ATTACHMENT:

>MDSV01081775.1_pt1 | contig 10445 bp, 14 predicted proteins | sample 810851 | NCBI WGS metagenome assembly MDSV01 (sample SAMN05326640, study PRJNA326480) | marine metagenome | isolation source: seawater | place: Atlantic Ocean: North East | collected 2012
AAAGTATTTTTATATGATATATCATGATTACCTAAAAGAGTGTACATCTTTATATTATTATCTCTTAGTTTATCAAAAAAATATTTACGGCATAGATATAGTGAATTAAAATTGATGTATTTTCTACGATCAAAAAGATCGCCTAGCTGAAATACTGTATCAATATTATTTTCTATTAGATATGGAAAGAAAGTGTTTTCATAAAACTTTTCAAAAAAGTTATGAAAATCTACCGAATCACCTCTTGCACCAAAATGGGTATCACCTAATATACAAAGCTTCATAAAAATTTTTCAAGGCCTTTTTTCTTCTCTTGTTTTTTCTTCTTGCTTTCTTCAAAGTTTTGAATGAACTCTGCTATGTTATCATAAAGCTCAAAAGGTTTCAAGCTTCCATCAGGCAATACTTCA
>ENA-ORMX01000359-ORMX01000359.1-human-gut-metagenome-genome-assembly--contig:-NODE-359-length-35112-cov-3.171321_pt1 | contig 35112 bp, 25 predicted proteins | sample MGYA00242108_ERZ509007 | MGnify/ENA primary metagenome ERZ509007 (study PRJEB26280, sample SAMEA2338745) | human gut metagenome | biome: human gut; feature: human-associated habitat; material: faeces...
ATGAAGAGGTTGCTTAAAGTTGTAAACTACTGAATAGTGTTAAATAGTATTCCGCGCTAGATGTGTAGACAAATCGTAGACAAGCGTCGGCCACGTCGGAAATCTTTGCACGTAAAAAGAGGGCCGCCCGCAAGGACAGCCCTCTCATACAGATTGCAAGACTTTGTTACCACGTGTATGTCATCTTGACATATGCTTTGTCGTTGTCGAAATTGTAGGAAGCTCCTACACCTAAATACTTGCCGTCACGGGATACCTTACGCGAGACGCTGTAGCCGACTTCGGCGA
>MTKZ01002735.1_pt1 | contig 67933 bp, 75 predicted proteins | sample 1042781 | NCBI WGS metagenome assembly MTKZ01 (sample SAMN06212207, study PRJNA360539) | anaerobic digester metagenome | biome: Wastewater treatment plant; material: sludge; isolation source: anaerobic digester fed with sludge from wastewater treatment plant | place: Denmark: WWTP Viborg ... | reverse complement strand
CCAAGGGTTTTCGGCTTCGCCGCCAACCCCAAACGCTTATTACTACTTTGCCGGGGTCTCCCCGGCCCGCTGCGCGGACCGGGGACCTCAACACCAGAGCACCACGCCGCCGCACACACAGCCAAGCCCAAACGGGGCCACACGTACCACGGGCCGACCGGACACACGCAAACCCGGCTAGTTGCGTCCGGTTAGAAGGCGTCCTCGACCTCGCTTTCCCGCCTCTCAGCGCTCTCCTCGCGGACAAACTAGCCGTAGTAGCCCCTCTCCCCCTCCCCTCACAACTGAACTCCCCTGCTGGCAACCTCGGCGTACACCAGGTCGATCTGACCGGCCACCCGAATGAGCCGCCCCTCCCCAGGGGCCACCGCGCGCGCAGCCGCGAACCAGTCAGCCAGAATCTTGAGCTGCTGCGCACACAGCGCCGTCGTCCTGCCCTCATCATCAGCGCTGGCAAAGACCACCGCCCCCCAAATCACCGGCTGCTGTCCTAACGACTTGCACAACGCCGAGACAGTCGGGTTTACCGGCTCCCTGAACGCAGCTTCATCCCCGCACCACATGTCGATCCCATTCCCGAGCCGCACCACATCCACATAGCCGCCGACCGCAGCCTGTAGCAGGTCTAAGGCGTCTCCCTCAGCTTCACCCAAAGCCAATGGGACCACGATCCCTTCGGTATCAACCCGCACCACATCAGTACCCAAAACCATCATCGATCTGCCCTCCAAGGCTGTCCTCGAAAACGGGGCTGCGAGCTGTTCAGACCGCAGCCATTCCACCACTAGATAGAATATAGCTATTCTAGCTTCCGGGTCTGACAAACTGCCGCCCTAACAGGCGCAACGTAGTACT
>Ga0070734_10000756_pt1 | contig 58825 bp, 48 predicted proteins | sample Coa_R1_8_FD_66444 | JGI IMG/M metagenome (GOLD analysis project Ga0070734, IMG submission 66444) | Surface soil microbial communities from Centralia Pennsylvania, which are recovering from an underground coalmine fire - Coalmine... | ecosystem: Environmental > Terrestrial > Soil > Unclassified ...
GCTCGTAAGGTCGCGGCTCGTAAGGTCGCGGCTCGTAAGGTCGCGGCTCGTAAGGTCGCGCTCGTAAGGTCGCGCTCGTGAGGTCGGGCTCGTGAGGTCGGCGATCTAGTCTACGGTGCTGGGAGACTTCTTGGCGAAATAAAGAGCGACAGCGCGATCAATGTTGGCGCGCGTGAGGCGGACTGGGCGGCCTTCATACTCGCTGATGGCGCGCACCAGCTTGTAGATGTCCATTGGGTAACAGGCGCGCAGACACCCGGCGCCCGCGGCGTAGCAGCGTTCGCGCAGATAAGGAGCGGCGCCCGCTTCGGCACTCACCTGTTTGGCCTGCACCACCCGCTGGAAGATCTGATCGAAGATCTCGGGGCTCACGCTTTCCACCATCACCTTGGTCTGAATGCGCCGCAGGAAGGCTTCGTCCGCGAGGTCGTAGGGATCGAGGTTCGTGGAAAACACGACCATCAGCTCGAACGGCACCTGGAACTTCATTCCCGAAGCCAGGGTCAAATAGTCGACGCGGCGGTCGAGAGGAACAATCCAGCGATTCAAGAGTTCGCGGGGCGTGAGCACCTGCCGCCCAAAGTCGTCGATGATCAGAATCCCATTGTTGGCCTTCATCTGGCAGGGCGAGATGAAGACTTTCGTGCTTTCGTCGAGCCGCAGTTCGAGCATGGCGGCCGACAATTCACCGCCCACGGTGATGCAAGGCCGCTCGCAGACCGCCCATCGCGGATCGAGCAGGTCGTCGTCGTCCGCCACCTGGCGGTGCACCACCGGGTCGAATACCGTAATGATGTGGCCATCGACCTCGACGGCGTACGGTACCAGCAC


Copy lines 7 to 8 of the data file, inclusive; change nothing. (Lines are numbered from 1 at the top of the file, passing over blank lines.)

>Ga0070734_10000756_pt1 | contig 58825 bp, 48 predicted proteins | sample Coa_R1_8_FD_66444 | JGI IMG/M metagenome (GOLD analysis project Ga0070734, IMG submission 66444) | Surface soil microbial communities from Centralia Pennsylvania, which are recovering from an underground coalmine fire - Coalmine... | ecosystem: Environmental > Terrestrial > Soil > Unclassified ...
GCTCGTAAGGTCGCGGCTCGTAAGGTCGCGGCTCGTAAGGTCGCGGCTCGTAAGGTCGCGCTCGTAAGGTCGCGCTCGTGAGGTCGGGCTCGTGAGGTCGGCGATCTAGTCTACGGTGCTGGGAGACTTCTTGGCGAAATAAAGAGCGACAGCGCGATCAATGTTGGCGCGCGTGAGGCGGACTGGGCGGCCTTCATACTCGCTGATGGCGCGCACCAGCTTGTAGATGTCCATTGGGTAACAGGCGCGCAGACACCCGGCGCCCGCGGCGTAGCAGCGTTCGCGCAGATAAGGAGCGGCGCCCGCTTCGGCACTCACCTGTTTGGCCTGCACCACCCGCTGGAAGATCTGATCGAAGATCTCGGGGCTCACGCTTTCCACCATCACCTTGGTCTGAATGCGCCGCAGGAAGGCTTCGTCCGCGAGGTCGTAGGGATCGAGGTTCGTGGAAAACACGACCATCAGCTCGAACGGCACCTGGAACTTCATTCCCGAAGCCAGGGTCAAATAGTCGACGCGGCGGTCGAGAGGAACAATCCAGCGATTCAAGAGTTCGCGGGGCGTGAGCACCTGCCGCCCAAAGTCGTCGATGATCAGAATCCCATTGTTGGCCTTCATCTGGCAGGGCGAGATGAAGACTTTCGTGCTTTCGTCGAGCCGCAGTTCGAGCATGGCGGCCGACAATTCACCGCCCACGGTGATGCAAGGCCGCTCGCAGACCGCCCATCGCGGATCGAGCAGGTCGTCGTCGTCCGCCACCTGGCGGTGCACCACCGGGTCGAATACCGTAATGATGTGGCCATCGACCTCGACGGCGTACGGTACCAGCAC